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Not Another Proxy Confrontation in Lebanon

The upheaval in Saudi Arabia is quickly raising tensions in another arena: Lebanon. Lebanese Prime Minister Saad Hariri was summoned to Saudi Arabia in recent days, where he unexpectedly read a resignation statement accusing Iran and Hezbollah of plotting to assassinate him. Speculation that Hariri was coerced into resigning by the Saudis triggered the half-joking/half-serious hashtag #FreeSaadHariri, as Hariri’s own party calls for his return to Lebanon. Meanwhile, Saudi, Kuwait, Bahrain, and the UAE have ordered their citizens to leave Lebanon, raising fears of an impending military confrontation. Of course, we’ve seen political posturing between Saudis and Qataris for some time now, so a military confrontation is far from imminent. But what’s truly surprising is what one journalist described as the “stunning absence [of] US diplomacy”, noting Secretary of State Tillerson hasn’t called Lebanon or Saudi to discuss the crisis. The US doesn’t need to play policeman of the world, but when we see such a dangerous escalation involving our allies in the region, it’s mad to sit this one out. Lebanon cannot be reduced to Hezbollah, and the country has had enough proxy battles unfold on its ground and at the expense of its citizens. Someone better step up and deescalate before we have a far bigger problem on our hands.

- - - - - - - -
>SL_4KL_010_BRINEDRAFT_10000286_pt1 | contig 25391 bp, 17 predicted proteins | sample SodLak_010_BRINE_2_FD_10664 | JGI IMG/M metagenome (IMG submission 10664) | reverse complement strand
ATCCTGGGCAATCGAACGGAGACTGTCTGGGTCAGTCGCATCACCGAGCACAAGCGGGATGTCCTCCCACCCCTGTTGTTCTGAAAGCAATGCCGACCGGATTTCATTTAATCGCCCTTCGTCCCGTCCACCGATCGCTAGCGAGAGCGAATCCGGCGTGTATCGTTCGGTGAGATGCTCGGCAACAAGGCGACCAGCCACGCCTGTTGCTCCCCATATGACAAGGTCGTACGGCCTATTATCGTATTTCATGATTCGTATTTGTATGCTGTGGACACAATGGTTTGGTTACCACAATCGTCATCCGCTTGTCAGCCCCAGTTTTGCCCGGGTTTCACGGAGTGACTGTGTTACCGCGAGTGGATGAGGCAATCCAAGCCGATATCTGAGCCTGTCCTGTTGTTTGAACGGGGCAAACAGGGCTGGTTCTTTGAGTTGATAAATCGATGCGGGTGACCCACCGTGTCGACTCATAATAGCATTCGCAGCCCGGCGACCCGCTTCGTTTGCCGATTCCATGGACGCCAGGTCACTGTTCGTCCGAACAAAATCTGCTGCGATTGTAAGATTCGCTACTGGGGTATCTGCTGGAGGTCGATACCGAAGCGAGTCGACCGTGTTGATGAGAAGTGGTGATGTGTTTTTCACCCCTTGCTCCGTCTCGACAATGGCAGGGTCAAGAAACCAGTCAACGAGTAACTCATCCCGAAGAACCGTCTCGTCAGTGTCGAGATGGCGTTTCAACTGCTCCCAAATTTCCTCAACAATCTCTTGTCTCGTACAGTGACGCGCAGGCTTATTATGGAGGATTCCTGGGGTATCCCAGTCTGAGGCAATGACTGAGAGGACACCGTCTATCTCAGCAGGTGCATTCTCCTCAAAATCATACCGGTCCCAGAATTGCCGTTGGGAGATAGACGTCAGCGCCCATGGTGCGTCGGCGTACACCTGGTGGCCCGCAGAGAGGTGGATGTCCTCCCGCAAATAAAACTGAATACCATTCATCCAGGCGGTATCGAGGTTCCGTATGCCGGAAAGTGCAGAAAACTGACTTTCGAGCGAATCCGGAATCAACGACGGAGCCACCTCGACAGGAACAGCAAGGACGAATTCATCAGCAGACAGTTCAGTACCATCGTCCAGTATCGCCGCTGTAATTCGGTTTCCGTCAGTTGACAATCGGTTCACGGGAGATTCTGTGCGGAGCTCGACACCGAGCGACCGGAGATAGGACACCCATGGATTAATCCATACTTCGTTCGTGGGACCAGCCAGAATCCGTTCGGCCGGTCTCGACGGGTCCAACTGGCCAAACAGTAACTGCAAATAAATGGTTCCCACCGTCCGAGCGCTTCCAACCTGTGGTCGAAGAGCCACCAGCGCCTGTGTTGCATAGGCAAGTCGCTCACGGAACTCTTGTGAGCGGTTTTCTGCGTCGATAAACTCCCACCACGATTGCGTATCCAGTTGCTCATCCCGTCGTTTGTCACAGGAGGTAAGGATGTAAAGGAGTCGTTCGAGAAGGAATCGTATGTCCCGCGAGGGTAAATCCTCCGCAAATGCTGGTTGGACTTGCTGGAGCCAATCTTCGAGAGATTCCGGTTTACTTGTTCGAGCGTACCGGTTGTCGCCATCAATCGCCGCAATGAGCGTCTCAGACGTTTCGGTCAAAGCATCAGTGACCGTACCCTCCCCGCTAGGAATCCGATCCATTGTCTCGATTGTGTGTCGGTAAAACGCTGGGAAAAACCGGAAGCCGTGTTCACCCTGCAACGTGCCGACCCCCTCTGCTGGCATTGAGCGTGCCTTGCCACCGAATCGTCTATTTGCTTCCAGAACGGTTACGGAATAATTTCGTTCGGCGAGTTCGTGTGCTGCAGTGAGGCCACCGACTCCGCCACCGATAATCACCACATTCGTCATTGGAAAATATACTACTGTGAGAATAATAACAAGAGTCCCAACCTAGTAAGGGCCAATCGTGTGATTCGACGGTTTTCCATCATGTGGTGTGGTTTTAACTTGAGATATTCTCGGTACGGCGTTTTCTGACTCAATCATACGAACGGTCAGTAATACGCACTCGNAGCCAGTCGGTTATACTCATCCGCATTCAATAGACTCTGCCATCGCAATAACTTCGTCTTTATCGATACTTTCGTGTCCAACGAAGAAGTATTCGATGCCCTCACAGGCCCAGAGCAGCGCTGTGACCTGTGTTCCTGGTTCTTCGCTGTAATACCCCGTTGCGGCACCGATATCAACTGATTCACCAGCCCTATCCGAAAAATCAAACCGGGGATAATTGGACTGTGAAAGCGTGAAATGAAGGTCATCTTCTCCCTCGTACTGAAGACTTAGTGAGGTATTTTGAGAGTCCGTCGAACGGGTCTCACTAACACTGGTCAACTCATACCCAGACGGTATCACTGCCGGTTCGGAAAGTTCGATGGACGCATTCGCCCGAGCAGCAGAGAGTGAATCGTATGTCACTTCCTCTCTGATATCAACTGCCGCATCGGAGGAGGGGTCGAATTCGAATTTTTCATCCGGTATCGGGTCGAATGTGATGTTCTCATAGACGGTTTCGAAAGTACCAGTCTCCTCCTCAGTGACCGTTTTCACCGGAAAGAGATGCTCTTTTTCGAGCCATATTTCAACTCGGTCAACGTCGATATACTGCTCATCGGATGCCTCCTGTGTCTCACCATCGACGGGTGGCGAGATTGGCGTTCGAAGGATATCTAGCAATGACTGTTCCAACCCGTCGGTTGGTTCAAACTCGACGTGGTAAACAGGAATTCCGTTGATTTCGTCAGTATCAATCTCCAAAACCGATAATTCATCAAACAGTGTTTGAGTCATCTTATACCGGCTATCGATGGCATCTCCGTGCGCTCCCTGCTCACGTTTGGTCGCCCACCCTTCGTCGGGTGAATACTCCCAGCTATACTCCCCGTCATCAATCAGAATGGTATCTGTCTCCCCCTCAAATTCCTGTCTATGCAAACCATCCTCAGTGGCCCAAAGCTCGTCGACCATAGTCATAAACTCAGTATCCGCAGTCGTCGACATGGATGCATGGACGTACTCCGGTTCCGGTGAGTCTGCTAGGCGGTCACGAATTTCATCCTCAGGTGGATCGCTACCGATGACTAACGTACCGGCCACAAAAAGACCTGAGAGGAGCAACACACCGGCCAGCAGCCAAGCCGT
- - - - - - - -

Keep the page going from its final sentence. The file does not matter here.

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When Supporting Israel Gets in Way of Combatting Anti-Semitism